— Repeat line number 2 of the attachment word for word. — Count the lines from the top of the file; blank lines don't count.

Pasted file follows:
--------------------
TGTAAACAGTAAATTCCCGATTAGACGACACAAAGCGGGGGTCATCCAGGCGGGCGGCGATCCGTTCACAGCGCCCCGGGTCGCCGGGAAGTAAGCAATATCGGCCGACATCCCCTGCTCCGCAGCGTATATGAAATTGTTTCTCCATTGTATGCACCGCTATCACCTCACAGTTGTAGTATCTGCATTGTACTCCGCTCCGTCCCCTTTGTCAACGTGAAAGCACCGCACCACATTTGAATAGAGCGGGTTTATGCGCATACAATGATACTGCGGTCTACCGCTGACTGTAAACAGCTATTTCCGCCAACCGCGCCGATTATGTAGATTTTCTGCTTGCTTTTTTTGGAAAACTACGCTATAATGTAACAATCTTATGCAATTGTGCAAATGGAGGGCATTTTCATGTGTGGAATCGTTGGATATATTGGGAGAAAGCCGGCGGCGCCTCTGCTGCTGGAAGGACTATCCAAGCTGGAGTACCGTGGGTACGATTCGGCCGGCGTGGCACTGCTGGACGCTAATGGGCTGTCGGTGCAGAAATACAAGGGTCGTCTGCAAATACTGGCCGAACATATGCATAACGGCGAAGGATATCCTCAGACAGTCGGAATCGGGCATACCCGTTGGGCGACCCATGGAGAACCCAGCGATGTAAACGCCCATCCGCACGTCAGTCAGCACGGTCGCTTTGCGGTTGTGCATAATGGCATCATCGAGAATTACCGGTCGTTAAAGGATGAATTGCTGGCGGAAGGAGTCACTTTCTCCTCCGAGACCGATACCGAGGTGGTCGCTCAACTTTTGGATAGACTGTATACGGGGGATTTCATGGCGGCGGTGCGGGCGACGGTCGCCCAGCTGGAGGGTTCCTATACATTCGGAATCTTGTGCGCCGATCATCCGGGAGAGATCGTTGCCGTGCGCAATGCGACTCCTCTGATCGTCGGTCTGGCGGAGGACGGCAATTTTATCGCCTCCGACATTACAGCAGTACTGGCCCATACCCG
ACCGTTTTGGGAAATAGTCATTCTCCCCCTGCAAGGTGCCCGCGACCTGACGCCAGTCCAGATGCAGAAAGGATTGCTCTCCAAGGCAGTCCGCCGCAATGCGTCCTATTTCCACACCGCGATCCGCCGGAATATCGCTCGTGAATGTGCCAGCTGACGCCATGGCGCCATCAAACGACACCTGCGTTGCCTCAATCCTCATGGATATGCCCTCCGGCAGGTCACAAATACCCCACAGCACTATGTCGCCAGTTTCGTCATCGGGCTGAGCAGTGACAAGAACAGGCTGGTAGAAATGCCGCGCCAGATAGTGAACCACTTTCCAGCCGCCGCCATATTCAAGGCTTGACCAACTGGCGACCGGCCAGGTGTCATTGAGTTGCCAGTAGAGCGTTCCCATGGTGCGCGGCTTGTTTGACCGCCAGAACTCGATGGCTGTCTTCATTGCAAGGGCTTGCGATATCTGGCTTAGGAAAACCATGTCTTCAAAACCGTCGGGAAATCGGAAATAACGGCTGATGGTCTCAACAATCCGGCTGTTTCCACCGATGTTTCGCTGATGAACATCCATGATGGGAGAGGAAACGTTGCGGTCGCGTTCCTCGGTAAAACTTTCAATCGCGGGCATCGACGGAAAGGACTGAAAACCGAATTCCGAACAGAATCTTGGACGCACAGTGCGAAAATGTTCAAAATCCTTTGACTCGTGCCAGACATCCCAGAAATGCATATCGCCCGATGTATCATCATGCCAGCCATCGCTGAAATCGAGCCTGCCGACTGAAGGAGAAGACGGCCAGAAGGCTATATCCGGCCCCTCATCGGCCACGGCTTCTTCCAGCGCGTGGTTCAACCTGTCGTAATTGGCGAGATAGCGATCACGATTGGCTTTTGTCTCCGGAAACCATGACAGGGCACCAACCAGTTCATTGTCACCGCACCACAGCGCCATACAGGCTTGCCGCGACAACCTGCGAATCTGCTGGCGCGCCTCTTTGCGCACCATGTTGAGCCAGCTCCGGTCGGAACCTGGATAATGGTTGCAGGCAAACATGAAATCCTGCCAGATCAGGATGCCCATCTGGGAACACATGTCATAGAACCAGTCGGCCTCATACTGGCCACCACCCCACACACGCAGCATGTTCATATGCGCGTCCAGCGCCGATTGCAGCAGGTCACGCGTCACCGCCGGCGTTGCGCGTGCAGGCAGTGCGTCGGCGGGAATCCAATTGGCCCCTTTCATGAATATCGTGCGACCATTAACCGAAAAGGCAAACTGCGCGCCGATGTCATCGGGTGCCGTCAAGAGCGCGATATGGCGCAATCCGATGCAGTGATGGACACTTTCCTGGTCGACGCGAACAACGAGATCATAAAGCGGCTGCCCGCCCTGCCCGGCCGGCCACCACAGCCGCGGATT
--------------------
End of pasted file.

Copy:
ACCGTTTTGGGAAATAGTCATTCTCCCCCTGCAAGGTGCCCGCGACCTGACGCCAGTCCAGATGCAGAAAGGATTGCTCTCCAAGGCAGTCCGCCGCAATGCGTCCTATTTCCACACCGCGATCCGCCGGAATATCGCTCGTGAATGTGCCAGCTGACGCCATGGCGCCATCAAACGACACCTGCGTTGCCTCAATCCTCATGGATATGCCCTCCGGCAGGTCACAAATACCCCACAGCACTATGTCGCCAGTTTCGTCATCGGGCTGAGCAGTGACAAGAACAGGCTGGTAGAAATGCCGCGCCAGATAGTGAACCACTTTCCAGCCGCCGCCATATTCAAGGCTTGACCAACTGGCGACCGGCCAGGTGTCATTGAGTTGCCAGTAGAGCGTTCCCATGGTGCGCGGCTTGTTTGACCGCCAGAACTCGATGGCTGTCTTCATTGCAAGGGCTTGCGATATCTGGCTTAGGAAAACCATGTCTTCAAAACCGTCGGGAAATCGGAAATAACGGCTGATGGTCTCAACAATCCGGCTGTTTCCACCGATGTTTCGCTGATGAACATCCATGATGGGAGAGGAAACGTTGCGGTCGCGTTCCTCGGTAAAACTTTCAATCGCGGGCATCGACGGAAAGGACTGAAAACCGAATTCCGAACAGAATCTTGGACGCACAGTGCGAAAATGTTCAAAATCCTTTGACTCGTGCCAGACATCCCAGAAATGCATATCGCCCGATGTATCATCATGCCAGCCATCGCTGAAATCGAGCCTGCCGACTGAAGGAGAAGACGGCCAGAAGGCTATATCCGGCCCCTCATCGGCCACGGCTTCTTCCAGCGCGTGGTTCAACCTGTCGTAATTGGCGAGATAGCGATCACGATTGGCTTTTGTCTCCGGAAACCATGACAGGGCACCAACCAGTTCATTGTCACCGCACCACAGCGCCATACAGGCTTGCCGCGACAACCTGCGAATCTGCTGGCGCGCCTCTTTGCGCACCATGTTGAGCCAGCTCCGGTCGGAACCTGGATAATGGTTGCAGGCAAACATGAAATCCTGCCAGATCAGGATGCCCATCTGGGAACACATGTCATAGAACCAGTCGGCCTCATACTGGCCACCACCCCACACACGCAGCATGTTCATATGCGCGTCCAGCGCCGATTGCAGCAGGTCACGCGTCACCGCCGGCGTTGCGCGTGCAGGCAGTGCGTCGGCGGGAATCCAATTGGCCCCTTTCATGAATATCGTGCGACCATTAACCGAAAAGGCAAACTGCGCGCCGATGTCATCGGGTGCCGTCAAGAGCGCGATATGGCGCAATCCGATGCAGTGATGGACACTTTCCTGGTCGACGCGAACAACGAGATCATAAAGCGGCTGCCCGCCCTGCCCGGCCGGCCACCACAGCCGCGGATT